Apprenticeship Workshop: Getting to Know Ourselves

By Johnry de Guzman
Published 2019 December 16 – From December 2019 Issue

Friday, November 22 2019, BOX members participating in the LEAP Apprenticeship Program had the opportunity to assess their strengths by attending a workshop entitled, “Knowing One’s Self, Goal Setting, and Introspection.” Since developing their management and leadership skills was one of the main objectives of the program, the event was also an avenue for the apprentices to see their own potential as future leaders of BOX. AVP for Leadership Development Stephanie Obias started the workshop with a group dynamic, then introduced the guest speaker for the event, BOx founder and ADMU professor, Sir Ronald Cruz.

Sir Ron started his talk by explaining the importance of introspection, saying that it’s all about knowing yourself — your strengths and weaknesses, and how you can improve them. This was further demonstrated through an exercise which entailed members to list down what they admire most in other people. Through this, members wrote down their ideal characteristics and, according to Sir Ron, what one admires most about others, one also begins to develop these traits without knowing it. “The best teacher is experience,” he added.

Next, to understand and know themselves better, the mentees and mentors alike, took a personality test from Jayson Lo’s book, “YOUnique Understanding Others by Understanding Yourself,” which revealed to them what kind of worker they are. The different types of workers were the Dominant Eagle, the Corrective Tarsier, Steady Carabao, and the Influential Rooster. Each type of worker has their own set of flaws and strong points that need to be taken into consideration when having a team of leaders. Having a diverse group of workers will ensure that they bring out the best in each other due to the different personality types that people have.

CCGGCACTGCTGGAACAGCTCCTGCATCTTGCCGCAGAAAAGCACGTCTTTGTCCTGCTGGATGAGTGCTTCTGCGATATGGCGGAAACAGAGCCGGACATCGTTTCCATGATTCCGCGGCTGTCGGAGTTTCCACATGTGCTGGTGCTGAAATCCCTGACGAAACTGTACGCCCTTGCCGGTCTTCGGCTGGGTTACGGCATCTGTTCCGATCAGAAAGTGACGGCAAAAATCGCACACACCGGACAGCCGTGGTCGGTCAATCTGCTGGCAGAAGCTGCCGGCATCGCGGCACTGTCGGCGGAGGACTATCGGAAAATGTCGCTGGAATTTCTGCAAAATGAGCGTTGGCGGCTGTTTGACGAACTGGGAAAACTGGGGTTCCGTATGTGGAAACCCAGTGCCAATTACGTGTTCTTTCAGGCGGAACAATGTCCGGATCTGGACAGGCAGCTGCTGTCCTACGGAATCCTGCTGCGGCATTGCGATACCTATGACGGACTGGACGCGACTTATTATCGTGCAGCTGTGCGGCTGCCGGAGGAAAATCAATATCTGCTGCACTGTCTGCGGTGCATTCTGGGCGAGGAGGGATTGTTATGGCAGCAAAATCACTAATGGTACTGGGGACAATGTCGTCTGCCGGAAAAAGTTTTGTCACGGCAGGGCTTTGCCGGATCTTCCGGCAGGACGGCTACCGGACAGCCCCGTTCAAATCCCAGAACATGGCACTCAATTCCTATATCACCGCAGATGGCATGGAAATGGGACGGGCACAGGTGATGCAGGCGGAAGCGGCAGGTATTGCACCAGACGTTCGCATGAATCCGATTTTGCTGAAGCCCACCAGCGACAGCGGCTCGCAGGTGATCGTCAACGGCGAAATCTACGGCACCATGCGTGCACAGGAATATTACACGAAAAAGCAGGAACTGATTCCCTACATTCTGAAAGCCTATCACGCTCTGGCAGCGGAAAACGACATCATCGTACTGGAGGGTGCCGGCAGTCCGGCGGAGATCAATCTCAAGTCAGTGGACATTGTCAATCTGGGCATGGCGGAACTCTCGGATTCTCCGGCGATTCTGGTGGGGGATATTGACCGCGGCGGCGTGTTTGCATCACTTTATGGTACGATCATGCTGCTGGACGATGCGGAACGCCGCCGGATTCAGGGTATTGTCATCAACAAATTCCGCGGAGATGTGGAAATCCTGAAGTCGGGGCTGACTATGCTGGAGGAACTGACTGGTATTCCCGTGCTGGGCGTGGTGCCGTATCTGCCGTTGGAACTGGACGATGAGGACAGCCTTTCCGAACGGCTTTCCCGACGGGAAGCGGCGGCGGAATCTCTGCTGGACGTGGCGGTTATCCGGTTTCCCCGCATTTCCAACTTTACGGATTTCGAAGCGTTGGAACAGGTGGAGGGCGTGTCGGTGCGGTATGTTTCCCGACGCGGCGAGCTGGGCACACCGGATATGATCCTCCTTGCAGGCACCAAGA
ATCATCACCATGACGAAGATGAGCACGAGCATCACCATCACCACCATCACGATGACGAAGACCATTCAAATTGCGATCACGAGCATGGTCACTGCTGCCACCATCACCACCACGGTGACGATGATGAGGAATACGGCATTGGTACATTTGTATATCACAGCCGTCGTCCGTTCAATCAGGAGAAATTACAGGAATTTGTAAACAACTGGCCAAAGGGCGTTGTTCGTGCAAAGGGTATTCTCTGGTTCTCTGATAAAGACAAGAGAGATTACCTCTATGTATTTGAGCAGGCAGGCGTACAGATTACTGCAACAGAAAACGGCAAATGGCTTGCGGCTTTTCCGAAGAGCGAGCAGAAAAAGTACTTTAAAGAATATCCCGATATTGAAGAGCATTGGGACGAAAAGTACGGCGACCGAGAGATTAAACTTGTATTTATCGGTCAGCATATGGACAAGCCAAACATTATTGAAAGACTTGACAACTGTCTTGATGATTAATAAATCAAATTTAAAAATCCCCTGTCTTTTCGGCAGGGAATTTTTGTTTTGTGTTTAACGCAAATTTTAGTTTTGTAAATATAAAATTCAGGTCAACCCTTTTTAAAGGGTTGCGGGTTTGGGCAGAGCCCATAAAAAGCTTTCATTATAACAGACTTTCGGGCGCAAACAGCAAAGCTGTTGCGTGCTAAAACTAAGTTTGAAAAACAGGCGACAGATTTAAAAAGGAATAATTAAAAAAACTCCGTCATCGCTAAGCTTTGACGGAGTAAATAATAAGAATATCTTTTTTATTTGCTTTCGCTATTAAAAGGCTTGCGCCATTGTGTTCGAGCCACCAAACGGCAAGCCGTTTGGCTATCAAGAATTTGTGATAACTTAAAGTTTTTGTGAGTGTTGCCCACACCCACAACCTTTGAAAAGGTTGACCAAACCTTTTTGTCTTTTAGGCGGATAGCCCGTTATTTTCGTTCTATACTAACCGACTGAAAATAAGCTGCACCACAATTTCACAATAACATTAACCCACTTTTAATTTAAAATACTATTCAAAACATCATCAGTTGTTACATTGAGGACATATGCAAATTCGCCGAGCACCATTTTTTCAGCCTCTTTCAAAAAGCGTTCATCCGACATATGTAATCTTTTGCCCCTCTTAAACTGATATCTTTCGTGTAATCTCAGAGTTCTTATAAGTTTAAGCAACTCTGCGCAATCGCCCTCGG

To end the workshop, he stated that this test doesn’t define who one is, and it doesn’t limit one’s capabilities but, rather, makes one aware of their strong points. “What’s important is that you emphasize the strength of your personality,” Sir Ron explained. The members were reassured by this because everyone could see that each person had their own set of unique traits that can, one day, contribute to the organization.

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